Race, Class, Genre, and the Dilemmas of Black Manhood
Publication: Jun 17
Publication: Jun 17
Publication: Jun 17
6 x 9
Introduces the conceptual foundations for Black Male Studies, going beyond gender theories that cast the Black Male as a pathological aspiring patriarchRead an excerpt from the Introduction (pdf).
Tommy J. Curry’s provocative book The Man-Not is a justification for Black Male Studies. He posits that we should conceptualize the Black male as a victim, oppressed by his sex. The Man-Not, therefore, is a corrective of sorts, offering a concept of Black males that could challenge the existing accounts of Black men and boys desiring the power of white men who oppress them that has been proliferated throughout academic research across disciplines.
Curry argues that Black men struggle with death and suicide, as well as abuse and rape, and their genred existence deserves study and theorization. This book offers intellectual, historical, sociological, and psychological evidence that the analysis of patriarchy offered by mainstream feminism (including Black feminism) does not yet fully understand the role that homoeroticism, sexual violence, and vulnerability play in the deaths and lives of Black males. Curry challenges how we think of and perceive the conditions that actually affect all Black males.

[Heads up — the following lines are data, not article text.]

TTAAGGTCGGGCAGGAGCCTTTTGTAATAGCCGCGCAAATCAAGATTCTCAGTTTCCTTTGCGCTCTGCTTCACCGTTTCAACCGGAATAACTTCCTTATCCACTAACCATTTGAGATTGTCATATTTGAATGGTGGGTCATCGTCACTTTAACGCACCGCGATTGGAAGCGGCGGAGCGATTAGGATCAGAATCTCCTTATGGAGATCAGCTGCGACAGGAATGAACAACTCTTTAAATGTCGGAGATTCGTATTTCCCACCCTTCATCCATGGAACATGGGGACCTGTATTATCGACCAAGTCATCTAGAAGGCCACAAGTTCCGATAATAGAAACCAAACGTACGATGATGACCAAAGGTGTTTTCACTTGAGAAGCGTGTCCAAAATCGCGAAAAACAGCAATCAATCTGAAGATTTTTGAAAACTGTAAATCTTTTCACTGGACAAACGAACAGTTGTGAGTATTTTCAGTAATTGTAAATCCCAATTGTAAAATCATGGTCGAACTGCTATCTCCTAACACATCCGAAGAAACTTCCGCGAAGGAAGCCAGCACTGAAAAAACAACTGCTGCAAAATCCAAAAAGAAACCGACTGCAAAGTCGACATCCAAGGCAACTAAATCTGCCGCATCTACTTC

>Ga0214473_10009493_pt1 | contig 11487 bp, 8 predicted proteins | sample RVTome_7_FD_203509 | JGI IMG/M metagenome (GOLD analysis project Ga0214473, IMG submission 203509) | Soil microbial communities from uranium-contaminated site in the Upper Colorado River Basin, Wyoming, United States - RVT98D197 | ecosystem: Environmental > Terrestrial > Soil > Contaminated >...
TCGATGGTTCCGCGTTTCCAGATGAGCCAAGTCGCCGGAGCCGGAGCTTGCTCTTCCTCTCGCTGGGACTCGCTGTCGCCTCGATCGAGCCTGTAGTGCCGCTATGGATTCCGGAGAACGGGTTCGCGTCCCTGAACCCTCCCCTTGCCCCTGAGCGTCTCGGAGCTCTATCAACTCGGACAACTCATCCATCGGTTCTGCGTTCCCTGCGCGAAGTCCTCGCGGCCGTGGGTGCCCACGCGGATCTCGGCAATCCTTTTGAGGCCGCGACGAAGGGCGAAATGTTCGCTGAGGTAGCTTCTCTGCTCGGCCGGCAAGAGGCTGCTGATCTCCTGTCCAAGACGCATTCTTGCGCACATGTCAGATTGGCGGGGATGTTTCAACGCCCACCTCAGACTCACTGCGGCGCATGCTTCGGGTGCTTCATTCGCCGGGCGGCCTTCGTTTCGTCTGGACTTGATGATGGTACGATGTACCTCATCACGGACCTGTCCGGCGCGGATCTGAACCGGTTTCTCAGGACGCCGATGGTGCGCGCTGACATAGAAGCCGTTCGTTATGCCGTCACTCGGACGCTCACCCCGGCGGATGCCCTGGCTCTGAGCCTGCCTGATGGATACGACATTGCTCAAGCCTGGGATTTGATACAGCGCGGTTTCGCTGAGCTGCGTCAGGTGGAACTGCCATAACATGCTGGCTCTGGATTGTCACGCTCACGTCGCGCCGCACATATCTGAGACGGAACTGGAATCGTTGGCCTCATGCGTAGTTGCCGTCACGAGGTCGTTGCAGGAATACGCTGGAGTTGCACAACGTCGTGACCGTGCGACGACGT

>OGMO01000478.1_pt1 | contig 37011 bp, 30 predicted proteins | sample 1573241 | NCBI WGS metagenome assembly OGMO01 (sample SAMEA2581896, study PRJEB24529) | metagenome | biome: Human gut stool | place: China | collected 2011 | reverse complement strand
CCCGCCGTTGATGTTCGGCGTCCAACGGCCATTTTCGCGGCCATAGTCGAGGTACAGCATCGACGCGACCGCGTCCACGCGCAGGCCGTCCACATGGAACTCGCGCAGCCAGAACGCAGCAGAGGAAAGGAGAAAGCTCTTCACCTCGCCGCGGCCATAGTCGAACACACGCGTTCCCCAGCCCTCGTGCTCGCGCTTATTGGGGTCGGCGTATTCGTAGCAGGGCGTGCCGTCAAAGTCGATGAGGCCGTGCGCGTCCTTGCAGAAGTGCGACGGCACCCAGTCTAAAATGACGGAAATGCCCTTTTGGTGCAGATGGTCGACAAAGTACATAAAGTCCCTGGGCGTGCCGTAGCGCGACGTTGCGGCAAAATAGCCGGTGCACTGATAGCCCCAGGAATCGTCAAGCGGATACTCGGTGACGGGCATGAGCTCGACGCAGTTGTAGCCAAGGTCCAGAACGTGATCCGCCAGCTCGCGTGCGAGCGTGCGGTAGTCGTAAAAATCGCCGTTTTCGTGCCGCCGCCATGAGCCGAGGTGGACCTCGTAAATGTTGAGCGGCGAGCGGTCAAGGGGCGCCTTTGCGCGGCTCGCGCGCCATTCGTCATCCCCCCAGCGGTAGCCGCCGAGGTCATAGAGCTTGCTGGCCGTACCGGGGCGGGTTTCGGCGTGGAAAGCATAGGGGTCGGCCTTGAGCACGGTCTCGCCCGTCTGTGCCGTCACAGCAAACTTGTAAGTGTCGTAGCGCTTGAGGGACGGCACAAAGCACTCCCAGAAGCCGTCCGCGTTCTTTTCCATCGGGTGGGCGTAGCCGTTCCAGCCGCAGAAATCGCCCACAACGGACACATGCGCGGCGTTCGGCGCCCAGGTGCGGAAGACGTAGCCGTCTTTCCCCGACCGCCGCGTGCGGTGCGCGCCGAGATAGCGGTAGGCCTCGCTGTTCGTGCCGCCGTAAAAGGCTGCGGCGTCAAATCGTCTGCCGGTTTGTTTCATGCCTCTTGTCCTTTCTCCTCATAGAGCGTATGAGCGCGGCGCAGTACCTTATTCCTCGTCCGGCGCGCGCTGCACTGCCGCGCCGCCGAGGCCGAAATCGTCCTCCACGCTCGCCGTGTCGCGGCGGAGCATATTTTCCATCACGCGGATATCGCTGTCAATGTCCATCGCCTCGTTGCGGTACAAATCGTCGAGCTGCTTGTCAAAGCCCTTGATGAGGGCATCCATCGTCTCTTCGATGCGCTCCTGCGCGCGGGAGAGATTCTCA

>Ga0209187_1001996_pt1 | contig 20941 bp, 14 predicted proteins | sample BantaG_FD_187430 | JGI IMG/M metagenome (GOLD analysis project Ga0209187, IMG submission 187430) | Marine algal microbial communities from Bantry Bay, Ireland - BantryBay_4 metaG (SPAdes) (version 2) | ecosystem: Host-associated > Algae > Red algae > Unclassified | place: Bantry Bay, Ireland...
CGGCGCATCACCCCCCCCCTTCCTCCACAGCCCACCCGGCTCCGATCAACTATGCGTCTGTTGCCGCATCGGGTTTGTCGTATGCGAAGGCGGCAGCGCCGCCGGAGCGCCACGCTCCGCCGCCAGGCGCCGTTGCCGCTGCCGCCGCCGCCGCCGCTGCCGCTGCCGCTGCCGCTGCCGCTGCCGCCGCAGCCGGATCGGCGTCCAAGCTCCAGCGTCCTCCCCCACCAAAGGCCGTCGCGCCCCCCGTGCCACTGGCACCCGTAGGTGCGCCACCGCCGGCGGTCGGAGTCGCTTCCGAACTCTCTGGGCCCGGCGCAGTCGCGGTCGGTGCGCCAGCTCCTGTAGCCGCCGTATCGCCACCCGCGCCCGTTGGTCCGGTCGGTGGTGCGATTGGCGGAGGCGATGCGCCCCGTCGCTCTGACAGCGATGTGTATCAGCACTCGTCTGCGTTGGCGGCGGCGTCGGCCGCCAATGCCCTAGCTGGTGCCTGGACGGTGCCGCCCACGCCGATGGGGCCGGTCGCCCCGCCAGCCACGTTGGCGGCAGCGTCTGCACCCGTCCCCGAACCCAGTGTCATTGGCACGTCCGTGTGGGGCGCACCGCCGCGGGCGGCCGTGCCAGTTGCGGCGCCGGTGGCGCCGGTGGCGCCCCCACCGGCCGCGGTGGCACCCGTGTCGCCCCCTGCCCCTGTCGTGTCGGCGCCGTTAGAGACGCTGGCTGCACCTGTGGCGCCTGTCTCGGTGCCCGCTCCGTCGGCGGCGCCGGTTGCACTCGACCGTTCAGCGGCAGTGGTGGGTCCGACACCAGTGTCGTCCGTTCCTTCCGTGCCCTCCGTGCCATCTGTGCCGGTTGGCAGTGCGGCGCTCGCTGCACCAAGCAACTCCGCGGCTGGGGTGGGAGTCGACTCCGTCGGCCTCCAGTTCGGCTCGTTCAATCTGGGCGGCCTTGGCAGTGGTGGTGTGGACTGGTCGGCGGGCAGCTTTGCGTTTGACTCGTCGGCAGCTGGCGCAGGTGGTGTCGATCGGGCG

"Tommy Curry’s The Man-Not is required reading for all who work at the intersection of race and gender, especially in the current political milieu in which dead Black male bodies are frequently on display in America. As such, the book is a timely contribution.... It presents strong arguments and raises important questions about the intersection of race and gender in theory. I recommend everyone who works in this area to read it and, most of all, take it seriously."
— American Studies